On January 8th a crowd of Syrian refugees, who were being welcomed at an event hosted by the Muslim Association of Canada in Vancouver, were pepper sprayed by a man on a bicycle. Vancouver’s mayor, Gregor Robertson, deplored this act, stating that it was a “disgusting display of hate.”
This event is not a one-off. Dishearteningly, everyday on my social media accounts I am exposed to prejudicial and hate-filled commentaries that perpetuate fear of refugees entering our communities.
Over 10,000 Syrian refugees have arrived in Canada already and there are plans to resettle 15,000 more. These refugees are women, men and children, who have been displaced, fleeing terror and war. They have spent months, if not years, searching for safety and a new home. In light of this, we as a community need to decide how we want to respond to this search.
Reading about such debates on how to react to perceived “others” in our community is not new to me. As a local historian, I have read and coded every single weekly newspaper in Abbotsford, Mission and Chilliwack published during the Second World War (1939-1945). Those years, much like today, were ones of heightened tensions and fears around safety and freedom. During wartime, those in the Fraser Valley who were seen as “threats” to the cohesiveness or the safety of the country were ostracized from society.
In Abbotsford and Chilliwack, in particular, the Japanese-Canadians and the Mennonites were the targets of such reproach. In the Abbotsford, Sumas & Matsqui News, it was written that Japanese-Canadians were an “evil, treacherous race” who should be first removed from British Columbia, and after the war, sent back “home” to Japan.1 Because of their perceived threat, by February 1942, Japanese immigrants and Japanese-Canadians were interned in Vancouver. Shortly thereafter they were forced away from the coastal region and into work camps, with deplorable conditions. All of their possessions were sold without financial compensation. Not one Japanese-Canadian was ever charged with an act of disloyalty.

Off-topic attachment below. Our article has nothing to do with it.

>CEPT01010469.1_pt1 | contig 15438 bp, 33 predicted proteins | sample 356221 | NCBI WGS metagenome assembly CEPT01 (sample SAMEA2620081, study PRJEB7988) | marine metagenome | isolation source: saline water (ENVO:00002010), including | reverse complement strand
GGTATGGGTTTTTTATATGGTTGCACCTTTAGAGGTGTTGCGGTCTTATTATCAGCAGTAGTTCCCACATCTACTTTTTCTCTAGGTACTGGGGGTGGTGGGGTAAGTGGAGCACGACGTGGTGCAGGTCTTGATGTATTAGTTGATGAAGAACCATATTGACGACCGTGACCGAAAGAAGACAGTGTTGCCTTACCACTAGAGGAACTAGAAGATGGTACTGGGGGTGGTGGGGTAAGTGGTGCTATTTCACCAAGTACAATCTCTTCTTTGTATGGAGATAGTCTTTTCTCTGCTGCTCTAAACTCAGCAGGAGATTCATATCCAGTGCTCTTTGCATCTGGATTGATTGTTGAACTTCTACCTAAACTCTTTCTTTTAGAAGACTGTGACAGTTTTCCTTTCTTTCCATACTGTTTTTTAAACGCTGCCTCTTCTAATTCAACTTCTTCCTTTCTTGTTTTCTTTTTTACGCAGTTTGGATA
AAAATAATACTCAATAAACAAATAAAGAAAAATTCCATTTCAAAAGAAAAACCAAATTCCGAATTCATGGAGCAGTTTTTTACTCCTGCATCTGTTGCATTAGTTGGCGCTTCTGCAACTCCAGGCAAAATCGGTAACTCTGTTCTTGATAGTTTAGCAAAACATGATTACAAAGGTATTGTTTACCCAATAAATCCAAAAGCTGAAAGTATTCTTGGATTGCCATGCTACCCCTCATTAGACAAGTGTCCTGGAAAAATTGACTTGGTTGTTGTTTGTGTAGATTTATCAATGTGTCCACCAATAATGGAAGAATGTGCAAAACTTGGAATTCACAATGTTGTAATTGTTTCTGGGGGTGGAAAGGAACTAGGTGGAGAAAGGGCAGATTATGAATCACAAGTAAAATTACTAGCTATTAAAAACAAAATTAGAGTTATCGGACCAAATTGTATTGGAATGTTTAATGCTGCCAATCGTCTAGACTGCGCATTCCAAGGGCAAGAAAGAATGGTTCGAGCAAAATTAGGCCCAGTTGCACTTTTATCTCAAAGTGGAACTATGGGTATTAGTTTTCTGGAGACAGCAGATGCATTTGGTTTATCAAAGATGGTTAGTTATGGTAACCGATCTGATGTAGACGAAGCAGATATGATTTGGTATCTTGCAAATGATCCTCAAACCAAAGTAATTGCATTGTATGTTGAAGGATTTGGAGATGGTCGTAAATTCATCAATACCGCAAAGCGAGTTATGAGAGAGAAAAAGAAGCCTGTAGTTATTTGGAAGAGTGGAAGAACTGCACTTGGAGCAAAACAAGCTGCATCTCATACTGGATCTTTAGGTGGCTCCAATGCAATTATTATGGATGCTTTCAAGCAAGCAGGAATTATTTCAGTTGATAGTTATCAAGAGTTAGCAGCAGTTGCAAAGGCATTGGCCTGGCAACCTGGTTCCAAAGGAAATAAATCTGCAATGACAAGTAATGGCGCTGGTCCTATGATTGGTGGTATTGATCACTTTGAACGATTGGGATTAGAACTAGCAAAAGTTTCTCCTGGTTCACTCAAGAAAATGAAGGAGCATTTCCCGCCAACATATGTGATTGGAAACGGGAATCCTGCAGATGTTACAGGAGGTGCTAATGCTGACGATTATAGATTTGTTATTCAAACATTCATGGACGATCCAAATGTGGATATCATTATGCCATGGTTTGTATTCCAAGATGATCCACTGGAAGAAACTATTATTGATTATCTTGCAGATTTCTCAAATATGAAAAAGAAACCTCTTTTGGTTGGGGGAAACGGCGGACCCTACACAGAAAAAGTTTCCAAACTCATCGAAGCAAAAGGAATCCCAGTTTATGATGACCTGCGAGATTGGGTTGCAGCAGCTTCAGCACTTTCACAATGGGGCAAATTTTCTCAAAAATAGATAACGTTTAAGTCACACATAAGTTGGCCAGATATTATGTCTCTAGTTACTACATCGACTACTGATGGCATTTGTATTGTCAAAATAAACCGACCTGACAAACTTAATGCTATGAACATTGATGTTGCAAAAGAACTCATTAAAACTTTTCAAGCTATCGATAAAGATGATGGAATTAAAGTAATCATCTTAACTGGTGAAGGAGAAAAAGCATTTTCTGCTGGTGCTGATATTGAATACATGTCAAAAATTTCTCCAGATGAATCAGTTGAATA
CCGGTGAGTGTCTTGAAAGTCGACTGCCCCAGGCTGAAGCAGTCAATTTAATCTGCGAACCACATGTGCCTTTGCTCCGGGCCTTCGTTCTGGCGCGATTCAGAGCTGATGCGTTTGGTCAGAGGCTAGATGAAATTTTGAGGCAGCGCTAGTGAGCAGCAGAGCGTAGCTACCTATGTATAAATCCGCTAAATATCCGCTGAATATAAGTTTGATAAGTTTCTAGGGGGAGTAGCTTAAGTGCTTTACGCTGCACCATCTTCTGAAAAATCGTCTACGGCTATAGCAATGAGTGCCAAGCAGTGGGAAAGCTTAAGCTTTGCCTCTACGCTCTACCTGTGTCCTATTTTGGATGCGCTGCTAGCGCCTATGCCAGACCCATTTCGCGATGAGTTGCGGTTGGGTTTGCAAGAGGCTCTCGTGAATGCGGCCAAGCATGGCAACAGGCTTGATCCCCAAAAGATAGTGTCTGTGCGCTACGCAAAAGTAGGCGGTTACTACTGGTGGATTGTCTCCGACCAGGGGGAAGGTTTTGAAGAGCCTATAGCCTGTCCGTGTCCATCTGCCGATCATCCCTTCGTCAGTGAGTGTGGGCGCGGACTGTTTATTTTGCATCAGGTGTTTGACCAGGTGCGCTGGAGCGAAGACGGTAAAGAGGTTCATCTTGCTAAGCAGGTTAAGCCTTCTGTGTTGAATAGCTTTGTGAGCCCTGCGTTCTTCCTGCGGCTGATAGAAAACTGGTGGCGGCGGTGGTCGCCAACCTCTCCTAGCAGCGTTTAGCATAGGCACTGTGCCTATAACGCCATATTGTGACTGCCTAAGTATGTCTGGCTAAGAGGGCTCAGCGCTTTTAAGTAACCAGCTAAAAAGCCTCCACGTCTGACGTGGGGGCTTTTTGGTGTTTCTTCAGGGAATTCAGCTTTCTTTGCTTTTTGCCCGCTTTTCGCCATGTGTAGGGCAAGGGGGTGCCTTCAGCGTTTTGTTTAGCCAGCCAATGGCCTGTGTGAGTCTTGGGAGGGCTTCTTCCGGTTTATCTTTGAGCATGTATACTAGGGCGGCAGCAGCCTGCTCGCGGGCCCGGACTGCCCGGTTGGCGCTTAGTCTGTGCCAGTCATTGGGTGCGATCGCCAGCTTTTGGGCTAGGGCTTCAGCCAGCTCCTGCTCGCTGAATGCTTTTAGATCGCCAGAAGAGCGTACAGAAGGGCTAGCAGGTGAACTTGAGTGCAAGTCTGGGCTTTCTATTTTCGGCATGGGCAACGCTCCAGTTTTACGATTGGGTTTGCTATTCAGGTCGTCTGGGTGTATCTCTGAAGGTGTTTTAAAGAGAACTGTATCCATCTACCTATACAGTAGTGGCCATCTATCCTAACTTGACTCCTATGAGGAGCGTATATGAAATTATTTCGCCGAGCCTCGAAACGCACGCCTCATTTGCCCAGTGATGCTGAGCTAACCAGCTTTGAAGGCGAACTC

Similarly, many in the Fraser Valley saw the Mennonites as a danger to the community. Following the First World War, A wave of Mennonites refugees immigrated to Canada, escaping Communist persecution.2 Some of these Mennonites settled in the Fraser Valley. The Mennonites were seen as “deeply disturbing” to the Abbotsford and Chilliwack populations because they seemed to be unwilling to assimilate to the “Canadian way of life.” Their conscientious objection to war, unremitting use of the German language, and their large family structures were continuously discussed in the local newspapers. During the Second World War, as stated in the Abbotsford newspaper, it was believed that “these people [Mennonites] are not desirable neighbours, and will never be desirable citizens.”
Some say that the one of the benefits of studying history is learning how to not repeat it. Over six decades later, we are met with similar deliberation. How do we want to respond to Syrians? Do we want to replicate local history, live in fear and continue to oppress groups that are perceived to be different? Or, do we want a community that is centered on love, freedom for all, and affirmation of diversity?
The choice is ours.
If you are interested in helping local Syrian refugees, please visit: http://canadian.redcross.ca/syrian-refugee-crisis/
Kelsey Siemens (MA, CCC) is a local historian, researcher and clinical counsellor.